Learning to install epdm roofing can add years to the life of your garden shed. However, many people are used to repairing and replacing their shed roof with bitumen felt or shingles. Using a new type of roof covering system can be a bit daunting. So I have prepared this step by step, 'how to install epdm roofing guide', to show how easy it is to install.
Tools and materials for the epdm roofing installation
When buying material I recommend buying the roofing and adhesive from the same supplier. This way you know that the two will work together. The adhesive needs to bond to both a timber deck and the rubber. I don't believe the adhesive is anything super high tech, but don't go using some PVA glue that you have lying around, just to save a few pennies.
Epdm roofing for a shed seems fairly thin, at 1mm. Thicker grades are used on industrial buildings as these areas can be subject to foot traffic over the years and so maybe 1.2 or 1.5mm thick.
When you order epdm sheet it will be supplied in one large sheet. So you will need to work out the area of your roof. Allow for a 150mm overhang of material on each edge (so add 300mm to the overall dimension). Also allow for the slope of the roof and edge overhangs. The slope dimension is greater than the building dimension measured on plan.
Side note: I mentioned that the epdm is supplied as a single sheet. When you have a close look at the sheet that is delivered you will see that it is actually made up of a series of sheets (approx. 1.2m wide). The joints are factory bonded. It is difficult to spot these joints and for all practical purposes, they can be ignored. I mention this as some readers have thought that the sheet would not have any joints at all.
Also that the temperature is likely to remain above 5 degrees C for the next 24 hrs. (Check your online weather forecast!). In addition, check that all nails and screws have been driven below the surface of the roof deck, for obvious reasons.
Roofing membrane laid out on clean and dry roof deck
Side note: I completed the featured job in the middle of December in the UK. It was raining as I finished nailing on the last roofing boards. It then froze that night. I spent the next couple of days getting the roof to dry out in the weak, mid-winter sun. I was lucky that I then hit a dry spell. The weather warmed up enough for me to dry out the roof and to bond the roof with the expectation that the temperature would remain above 7 degrees for that night.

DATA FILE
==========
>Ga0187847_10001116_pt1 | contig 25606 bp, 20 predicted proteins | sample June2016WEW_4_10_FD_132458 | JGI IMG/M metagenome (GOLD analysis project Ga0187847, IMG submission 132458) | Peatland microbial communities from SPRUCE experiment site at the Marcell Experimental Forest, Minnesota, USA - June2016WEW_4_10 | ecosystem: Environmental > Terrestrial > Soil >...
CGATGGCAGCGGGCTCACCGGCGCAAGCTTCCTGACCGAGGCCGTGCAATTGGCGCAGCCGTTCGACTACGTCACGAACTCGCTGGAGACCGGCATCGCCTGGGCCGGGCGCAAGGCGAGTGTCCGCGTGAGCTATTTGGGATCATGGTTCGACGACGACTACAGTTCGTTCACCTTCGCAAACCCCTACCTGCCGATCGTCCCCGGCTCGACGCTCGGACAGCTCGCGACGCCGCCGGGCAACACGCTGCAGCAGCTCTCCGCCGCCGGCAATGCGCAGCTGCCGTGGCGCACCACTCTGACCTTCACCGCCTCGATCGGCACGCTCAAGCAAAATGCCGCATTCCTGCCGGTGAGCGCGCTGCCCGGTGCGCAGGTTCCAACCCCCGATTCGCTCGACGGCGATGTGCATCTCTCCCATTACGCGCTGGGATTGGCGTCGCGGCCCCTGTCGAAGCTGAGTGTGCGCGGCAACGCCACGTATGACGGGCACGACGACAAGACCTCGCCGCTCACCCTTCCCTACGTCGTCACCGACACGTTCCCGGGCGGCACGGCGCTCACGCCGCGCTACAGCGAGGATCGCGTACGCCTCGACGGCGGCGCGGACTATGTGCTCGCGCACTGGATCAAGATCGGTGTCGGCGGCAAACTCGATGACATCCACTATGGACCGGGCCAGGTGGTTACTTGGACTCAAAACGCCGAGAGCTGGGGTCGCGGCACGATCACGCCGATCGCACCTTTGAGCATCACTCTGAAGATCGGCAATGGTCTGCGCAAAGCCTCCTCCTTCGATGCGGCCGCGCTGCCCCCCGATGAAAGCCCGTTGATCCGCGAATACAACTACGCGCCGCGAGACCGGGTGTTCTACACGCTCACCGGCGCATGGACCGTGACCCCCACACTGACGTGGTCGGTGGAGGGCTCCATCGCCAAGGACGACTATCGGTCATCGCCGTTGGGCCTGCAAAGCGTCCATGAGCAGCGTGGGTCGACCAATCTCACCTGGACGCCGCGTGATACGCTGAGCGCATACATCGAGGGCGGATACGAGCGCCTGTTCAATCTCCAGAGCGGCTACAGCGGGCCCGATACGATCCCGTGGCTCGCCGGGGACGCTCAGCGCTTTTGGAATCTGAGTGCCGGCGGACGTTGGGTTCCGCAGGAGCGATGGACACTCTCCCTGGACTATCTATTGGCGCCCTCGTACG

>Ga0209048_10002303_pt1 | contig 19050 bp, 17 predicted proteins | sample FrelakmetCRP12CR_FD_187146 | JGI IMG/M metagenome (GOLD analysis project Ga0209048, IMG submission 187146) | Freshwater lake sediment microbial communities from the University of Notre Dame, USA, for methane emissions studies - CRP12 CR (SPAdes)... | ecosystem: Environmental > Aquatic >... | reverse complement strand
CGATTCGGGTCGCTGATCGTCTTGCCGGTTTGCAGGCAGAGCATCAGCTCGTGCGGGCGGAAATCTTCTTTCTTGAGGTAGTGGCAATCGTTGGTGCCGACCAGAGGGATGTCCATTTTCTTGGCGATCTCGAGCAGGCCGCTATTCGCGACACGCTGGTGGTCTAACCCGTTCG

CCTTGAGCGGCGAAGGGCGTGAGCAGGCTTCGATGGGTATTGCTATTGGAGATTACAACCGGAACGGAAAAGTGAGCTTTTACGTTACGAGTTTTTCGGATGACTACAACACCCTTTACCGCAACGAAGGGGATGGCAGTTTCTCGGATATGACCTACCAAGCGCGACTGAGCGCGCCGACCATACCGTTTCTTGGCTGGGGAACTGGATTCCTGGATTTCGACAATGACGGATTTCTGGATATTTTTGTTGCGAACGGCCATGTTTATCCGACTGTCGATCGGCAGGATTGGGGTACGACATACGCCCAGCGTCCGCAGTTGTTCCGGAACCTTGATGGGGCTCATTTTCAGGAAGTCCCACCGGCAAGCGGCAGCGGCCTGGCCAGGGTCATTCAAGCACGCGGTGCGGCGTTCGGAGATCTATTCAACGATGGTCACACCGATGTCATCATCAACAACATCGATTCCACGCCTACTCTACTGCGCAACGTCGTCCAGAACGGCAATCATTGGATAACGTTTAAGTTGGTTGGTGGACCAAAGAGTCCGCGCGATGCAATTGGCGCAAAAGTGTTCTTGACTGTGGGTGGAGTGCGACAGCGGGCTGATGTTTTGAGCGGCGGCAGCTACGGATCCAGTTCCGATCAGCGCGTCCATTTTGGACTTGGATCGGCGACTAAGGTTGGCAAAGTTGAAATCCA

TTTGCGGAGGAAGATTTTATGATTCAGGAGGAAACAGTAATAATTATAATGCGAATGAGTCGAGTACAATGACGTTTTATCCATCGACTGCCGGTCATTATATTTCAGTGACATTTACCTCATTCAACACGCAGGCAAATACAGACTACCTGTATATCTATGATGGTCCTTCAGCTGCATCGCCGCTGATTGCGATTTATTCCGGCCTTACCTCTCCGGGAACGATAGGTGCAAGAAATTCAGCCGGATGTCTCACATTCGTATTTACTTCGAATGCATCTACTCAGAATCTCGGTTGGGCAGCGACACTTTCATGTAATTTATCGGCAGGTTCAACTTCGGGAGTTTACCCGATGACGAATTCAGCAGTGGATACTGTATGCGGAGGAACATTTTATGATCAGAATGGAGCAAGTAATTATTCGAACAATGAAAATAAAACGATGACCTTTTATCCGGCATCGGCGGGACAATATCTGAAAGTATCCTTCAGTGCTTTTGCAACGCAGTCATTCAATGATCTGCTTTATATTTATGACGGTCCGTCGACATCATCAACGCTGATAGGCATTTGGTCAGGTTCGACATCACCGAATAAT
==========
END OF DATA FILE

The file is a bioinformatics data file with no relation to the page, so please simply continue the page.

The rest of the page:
Laying the membrane out flat on the roof is a double check that you calculated the size correctly. I found it interesting to handle this material and see how tough and flexible it really is.
Membrane on roof prior to bonding. The membrane overhangs the roof on all edges.
This roof was 3.5x4.0 metres with a relatively shallow roof slope. The roof was asymmetrical, the front cantilevered section was relatively short in comparison to the longer slope at the rear. The shallow slope meant that I felt comfortable walking on this roof to install the membrane.
I started to install epdm roofing on the short front section of the roof first. To do this I folded back the front section of the roof membrane. And started the glue application process by pouring a good dollop of glue into the paint tray.
Glue and roller, ready to start application of adhesive
The glue loaded well on to the roller and it was easy to get an even layer over the whole front section of roof (approx. 1.2x3.5m). I then flipped back the section of the membrane that I had folded back, on to the glued area. I smoothed out the membrane over the glued section using a 'soft' broom. This had the function of getting rid of any air bubbles between the deck and the membrane. Also, the pressure from the brush helped to create contact between the membrane and the roof so increasing the bond between the two.
Application of glue to the front section of roof
With the front section complete. I repeated the process to install epdm roofing on the rear slope of the shed.
Ready to start application of glue to the rear section
The rear slope was about 3.0m long so I did this in three sections of about a metre each. After each section, I unrolled the membrane over the glued area and repeated the smoothing with the soft broom.